Anyone who wants to force me in such a way into buying something that I can get elsewhere for free will certainly never see a single dime from my side. I don’t even know how stupid their marketing department is to impose these limits on users instead of offering a valuable product to the paying faction. But they don’t. Even if you pay, you get something that is also available for free elsewhere.

    The algorithm has also become less and less savvy in terms of e.g. English/German translations. It used to be that the bot could sort of sense what you were trying to say and put it into different colloquialisms, which was even fun because it was like, “I know what you’re trying to say here, how about…” Now it’s in parts too stupid to translate the simplest sentences correctly, and the suggestions it makes are at times as moronic as those made by Google Translations.

    If this is a deep-learning AI that learns from users’ translations and the phrases they choose most often – which, by the way, is a valuable, moneys worthwhile contribution of every free user to this project: They invest their time and texts, thereby providing the necessary data for the AI to do the thing as nicely as they brag about it in the first place – alas, the more unprofessional users discovered the translator, the worse the language of this deep-learning bot has become, the greater the aggregate of linguistically illiterate users has become, and the worse the language of this deep-learning bot has become, as it now learns the drivel of every Tom, Dick and Harry out there, which is why I now get their Mickey Mouse language as suggestions: the inane language of people who can barely spell the alphabet, it seems.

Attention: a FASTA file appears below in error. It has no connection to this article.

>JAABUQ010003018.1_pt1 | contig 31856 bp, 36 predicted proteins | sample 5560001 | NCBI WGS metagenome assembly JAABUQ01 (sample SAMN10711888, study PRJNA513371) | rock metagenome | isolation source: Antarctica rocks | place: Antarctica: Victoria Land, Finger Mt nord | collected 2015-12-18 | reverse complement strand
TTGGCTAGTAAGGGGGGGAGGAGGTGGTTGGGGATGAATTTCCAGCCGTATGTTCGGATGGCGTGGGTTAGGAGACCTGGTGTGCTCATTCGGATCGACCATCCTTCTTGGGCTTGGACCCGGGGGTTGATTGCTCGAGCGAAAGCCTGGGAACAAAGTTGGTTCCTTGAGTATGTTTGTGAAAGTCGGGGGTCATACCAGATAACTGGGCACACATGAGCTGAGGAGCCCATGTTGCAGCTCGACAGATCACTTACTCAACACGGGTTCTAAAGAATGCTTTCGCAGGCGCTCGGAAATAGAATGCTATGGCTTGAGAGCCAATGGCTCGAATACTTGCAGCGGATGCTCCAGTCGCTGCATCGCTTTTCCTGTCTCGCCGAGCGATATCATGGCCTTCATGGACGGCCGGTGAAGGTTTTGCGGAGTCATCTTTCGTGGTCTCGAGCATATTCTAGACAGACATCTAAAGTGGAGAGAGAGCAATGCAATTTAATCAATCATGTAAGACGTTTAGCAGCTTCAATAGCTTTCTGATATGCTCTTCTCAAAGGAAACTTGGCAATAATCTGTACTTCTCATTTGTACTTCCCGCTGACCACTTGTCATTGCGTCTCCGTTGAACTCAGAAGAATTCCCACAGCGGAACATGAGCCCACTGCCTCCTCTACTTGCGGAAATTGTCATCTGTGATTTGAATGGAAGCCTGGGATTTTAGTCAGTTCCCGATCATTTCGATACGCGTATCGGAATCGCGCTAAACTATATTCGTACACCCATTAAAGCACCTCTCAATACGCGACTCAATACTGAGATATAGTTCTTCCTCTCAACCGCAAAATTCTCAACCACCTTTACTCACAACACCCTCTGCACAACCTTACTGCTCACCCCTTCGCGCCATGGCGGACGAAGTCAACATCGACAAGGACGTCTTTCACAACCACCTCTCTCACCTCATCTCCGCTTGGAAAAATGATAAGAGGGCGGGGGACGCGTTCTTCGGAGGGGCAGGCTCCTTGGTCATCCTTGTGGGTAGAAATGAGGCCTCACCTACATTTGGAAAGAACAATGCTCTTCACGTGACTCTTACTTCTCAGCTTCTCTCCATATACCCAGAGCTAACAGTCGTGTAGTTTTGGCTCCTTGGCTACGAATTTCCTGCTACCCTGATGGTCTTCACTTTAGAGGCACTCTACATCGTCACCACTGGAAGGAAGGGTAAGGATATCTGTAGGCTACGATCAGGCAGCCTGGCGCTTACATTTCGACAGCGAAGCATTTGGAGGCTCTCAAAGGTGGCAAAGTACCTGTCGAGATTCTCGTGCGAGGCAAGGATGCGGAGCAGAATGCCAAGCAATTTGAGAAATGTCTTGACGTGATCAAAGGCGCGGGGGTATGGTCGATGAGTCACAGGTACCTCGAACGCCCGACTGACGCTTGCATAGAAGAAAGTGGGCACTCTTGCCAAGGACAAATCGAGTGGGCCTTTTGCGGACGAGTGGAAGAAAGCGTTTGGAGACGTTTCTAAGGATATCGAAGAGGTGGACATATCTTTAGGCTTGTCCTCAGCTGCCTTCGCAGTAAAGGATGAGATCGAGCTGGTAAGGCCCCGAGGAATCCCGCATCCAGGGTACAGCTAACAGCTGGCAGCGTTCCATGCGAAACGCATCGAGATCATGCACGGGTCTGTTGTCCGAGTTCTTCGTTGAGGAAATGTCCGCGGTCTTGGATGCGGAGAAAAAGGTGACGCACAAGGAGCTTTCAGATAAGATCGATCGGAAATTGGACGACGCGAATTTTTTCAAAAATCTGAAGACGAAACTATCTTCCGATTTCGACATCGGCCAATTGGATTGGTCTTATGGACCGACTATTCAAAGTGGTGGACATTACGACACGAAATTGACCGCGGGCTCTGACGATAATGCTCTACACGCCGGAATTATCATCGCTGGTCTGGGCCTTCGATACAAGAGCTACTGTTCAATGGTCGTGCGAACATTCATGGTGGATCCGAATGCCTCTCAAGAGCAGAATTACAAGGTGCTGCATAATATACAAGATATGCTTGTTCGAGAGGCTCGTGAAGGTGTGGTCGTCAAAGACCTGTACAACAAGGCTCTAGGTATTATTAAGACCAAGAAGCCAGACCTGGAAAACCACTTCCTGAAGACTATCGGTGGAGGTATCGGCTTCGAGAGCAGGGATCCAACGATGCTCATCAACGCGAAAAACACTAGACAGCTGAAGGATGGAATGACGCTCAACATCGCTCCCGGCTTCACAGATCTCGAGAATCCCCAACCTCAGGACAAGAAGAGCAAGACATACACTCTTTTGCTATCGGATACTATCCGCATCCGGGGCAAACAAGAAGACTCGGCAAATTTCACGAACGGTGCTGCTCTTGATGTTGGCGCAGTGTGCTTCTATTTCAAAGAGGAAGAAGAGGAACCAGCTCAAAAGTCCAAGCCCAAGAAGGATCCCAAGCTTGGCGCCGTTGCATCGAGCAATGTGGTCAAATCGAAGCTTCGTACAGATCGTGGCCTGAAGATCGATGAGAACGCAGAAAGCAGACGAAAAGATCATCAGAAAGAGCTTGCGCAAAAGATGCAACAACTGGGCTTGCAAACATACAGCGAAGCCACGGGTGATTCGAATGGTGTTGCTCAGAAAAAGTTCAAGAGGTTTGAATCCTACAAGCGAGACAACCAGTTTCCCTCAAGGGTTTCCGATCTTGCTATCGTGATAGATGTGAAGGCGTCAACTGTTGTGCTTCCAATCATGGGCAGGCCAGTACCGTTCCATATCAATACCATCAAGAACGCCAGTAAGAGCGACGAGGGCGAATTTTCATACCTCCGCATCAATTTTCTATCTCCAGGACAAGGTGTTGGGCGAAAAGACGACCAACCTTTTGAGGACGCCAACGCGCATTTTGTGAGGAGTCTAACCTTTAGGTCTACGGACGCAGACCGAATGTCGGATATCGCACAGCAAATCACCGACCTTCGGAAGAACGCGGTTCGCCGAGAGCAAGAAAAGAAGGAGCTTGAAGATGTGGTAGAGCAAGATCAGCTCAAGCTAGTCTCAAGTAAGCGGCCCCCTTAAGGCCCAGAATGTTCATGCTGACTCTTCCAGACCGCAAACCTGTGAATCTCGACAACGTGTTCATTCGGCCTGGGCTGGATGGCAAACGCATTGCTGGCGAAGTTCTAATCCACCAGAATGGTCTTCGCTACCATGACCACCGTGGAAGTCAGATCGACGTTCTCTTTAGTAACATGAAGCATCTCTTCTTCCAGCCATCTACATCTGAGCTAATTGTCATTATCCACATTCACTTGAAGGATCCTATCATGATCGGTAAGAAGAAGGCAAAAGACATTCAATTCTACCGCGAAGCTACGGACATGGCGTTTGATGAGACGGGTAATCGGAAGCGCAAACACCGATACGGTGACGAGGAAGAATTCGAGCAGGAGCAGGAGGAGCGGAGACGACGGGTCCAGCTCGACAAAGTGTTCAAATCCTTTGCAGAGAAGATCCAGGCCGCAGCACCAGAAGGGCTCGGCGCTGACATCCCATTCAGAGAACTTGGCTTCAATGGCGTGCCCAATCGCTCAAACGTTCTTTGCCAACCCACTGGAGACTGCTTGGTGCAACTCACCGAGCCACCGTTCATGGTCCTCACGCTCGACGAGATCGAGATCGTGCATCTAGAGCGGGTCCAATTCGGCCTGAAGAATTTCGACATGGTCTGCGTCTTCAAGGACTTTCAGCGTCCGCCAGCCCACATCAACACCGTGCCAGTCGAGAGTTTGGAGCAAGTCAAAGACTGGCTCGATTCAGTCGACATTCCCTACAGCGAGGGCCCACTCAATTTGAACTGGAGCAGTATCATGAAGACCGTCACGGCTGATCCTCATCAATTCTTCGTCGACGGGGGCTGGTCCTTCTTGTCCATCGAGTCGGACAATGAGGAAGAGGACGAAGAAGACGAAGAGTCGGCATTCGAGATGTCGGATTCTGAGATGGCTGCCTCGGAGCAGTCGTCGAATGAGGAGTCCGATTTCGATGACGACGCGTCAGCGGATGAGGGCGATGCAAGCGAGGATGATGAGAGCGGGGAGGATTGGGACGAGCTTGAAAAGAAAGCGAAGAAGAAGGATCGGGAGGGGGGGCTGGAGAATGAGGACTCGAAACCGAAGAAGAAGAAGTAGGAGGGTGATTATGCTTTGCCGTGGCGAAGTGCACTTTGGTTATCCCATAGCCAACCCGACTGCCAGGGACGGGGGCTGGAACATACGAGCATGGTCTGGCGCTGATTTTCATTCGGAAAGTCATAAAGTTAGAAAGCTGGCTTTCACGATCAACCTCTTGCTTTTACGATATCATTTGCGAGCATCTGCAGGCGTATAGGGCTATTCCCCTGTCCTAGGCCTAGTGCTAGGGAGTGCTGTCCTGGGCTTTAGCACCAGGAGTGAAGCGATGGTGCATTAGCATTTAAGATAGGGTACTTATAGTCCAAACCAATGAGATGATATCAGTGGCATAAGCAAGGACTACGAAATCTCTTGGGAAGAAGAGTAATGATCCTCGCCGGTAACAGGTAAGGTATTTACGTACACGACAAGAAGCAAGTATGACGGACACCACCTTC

And as a thank you for our time and effort in helping them and their AI learn, they’ve lowered the limit from what was once 5,000 to now 1,500…? A big “fuck off” from here for that! Not a brass farthing from me for this attitude and behaviour, not in a hundred years.

  10. Anonymous said on September 28, 2023 at 8:19 am

    When will you put an end to the mess in the comments?

  11. RIP said on September 28, 2023 at 9:36 am

    Ghacks comments have been broken for too long. What article did you see this comment on? Reply below. If we get to 20 different articles we should all stop using the site in protest.

    I posted this on [] so please reply if you see it on a different article.

    1. RIP said on September 28, 2023 at 11:01 am

      Comment redirected me to [] which seems to be the ‘real’ article it is attached to

  12. RIP said on September 28, 2023 at 10:48 am

    Comment redirected me to [] which seems to be the ‘real’ article it is attached to

  13. Mystique said on September 28, 2023 at 12:13 pm

    Article Title: Reddit enforces user activity tracking on site to push advertising revenue
    Article URL:

    No surprises here. This is just the beginning really. I cannot see a valid reason as to why anyone would continue to use the platform anymore when there are enough alternatives fill that void.

  14. justputthispostanywhere said on September 29, 2023 at 3:59 am

    I’m not sure if there is a point in commenting given that comments seem to appear under random posts now, but I’ll try… this comment is for

    My temporary “solution”, if you can call it that, is to use a VPN (Mullvad in my case) to sign up for and access Reddit via a European connection. I’m doing that with pretty much everything now, at least until the rest of the world catches up with GDPR. I don’t think GDPR is a magical privacy solution but it’s at least a first step.